All of these things cause you to subconsciously recognise the person as similar to you. More than that, these things predispose you to like the candidate. Our gut is trained to identify and like people who are similar to us because we view them as non-threatening and friendlier.
This leads us to subconsciously elevate the candidate and view them more positively. Even if they’re actually a worse candidate than someone with similar qualifications and a background different from your own.
The consequences of trusting your gut
When we make gut decisions in hiring, we’re relying on decision-making autopilot.
Most of the time, this cognitive bias serves us well–if we’re using it to choose a new restaurant, find new music, or make new friends. By spotting things we can identify with, it’s easier to select things that we like.
But when you’re choosing a job candidate, that autopilot system switches off your reflective brain. You stop thinking critically about whether a candidate is truly the right one for the job and instead focus on who you like.
The allure of intuition
Intuition has a certain mystique, especially in business. Just look at some of the biggest business legends in our vernacular.
Take Fred Smith, for example. Smith had an idea, one that he knew, in his gut, would work well with what he knew of the transport system. Trouble was, other people disagreed. That didn’t bother Smith, who went on to found his business and went on to become a billionaire.
You’ve probably heard of his business: Federal Express, better known as FedEx.
Stories like Smith’s are seductive for one simple reason: they make us feel special. They let us surpass the ordinary drudgery of numbers and countless spreadsheets to enter the elite few that make business an art.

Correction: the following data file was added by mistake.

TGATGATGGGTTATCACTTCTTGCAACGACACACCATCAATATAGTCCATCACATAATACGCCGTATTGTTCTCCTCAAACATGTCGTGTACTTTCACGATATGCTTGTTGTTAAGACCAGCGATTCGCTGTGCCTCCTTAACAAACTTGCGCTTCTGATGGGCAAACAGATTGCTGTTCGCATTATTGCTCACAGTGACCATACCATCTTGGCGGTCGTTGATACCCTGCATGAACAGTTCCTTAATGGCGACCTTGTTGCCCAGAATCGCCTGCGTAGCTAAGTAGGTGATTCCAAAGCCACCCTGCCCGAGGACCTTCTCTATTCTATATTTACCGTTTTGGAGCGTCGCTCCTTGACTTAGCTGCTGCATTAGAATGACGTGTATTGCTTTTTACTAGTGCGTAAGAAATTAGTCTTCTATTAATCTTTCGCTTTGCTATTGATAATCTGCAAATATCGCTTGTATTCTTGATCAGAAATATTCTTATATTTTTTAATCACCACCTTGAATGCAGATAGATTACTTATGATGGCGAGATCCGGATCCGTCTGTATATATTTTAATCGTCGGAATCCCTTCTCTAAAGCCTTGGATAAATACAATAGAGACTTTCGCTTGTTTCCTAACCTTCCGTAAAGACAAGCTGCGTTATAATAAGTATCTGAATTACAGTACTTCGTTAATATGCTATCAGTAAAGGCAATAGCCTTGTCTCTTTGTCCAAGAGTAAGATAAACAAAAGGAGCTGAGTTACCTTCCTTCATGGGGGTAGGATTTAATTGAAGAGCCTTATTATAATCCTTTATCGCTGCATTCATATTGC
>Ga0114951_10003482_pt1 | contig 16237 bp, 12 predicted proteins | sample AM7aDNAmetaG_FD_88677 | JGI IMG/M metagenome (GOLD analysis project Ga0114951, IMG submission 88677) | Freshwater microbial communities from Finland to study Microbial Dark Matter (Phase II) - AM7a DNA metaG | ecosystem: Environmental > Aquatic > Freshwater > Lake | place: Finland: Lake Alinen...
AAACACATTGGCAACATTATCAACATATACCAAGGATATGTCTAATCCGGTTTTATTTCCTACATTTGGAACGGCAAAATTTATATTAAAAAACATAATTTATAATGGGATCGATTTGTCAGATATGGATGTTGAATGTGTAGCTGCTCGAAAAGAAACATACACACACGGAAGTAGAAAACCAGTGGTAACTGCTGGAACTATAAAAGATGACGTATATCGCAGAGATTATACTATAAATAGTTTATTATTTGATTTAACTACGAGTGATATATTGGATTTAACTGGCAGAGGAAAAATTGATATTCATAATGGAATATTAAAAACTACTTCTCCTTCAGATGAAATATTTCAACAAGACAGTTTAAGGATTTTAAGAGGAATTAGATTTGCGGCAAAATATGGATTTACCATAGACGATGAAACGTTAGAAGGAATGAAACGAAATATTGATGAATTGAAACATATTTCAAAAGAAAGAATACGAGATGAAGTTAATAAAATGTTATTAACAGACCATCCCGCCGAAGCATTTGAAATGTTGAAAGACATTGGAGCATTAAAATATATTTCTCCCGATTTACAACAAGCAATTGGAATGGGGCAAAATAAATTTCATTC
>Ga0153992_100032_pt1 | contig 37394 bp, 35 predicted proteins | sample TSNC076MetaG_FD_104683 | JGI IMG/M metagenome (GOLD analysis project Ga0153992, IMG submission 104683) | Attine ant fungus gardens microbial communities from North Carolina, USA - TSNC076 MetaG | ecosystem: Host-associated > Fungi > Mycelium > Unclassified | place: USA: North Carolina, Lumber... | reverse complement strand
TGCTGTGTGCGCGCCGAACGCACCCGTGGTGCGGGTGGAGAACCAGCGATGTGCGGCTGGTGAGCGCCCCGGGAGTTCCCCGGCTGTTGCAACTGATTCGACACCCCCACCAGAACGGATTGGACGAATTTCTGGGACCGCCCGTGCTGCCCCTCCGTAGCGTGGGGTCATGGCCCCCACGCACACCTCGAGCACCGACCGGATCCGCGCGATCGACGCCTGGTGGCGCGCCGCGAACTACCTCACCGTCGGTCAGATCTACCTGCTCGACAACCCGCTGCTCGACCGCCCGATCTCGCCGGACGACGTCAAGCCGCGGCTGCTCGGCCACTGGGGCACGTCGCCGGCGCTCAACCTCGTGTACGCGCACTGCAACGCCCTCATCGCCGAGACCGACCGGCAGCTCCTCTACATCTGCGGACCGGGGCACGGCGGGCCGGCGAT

It’s the implicit belief that we don’t need to know the answer. We just need to trust our gut, because our subconscious has already figured it out (even if the problem is well beyond the scope of our conscious mind’s problem-solving abilities).
So what’s wrong with behavioural interviewing?
So, back to our original point: your job interviews don’t work.
The short version? Companies rely on hiring managers to solve a complex problem with a subjective toolset.
The long version?
Hiring managers are just as human as anyone else. And they make decisions like any other human. The problem is that they use flawed decision-making processes to make important hiring decisions. Instead of choosing the right candidate, they choose the candidate they like. And they may not even realise it.
The problem with behavioural interviewing is that, at the end of the day, it’s a popularity contest. And some people are better interviewers than others.
The case for objectivity in job interviews
So, if you’re hiring for a remote company, hiring for a desk job, or just trying to bulk up your team, what’s the solution?
If the problem with job interviews is emotional decisions, then you need to create a process where emotions can’t run the show. That means using a clear set of criteria to identify patterns of success, rather than pattern-recognition of a familiar background.
For example, a clear set of criteria identifying behavioural competencies and technical skills necessary to succeed in a job. Standardised assessment tools for interviewing that remove the guesswork.
The old way of doing interviews no longer works.
It all begins with developing a framework. Then, work with your human resources department to enforce it.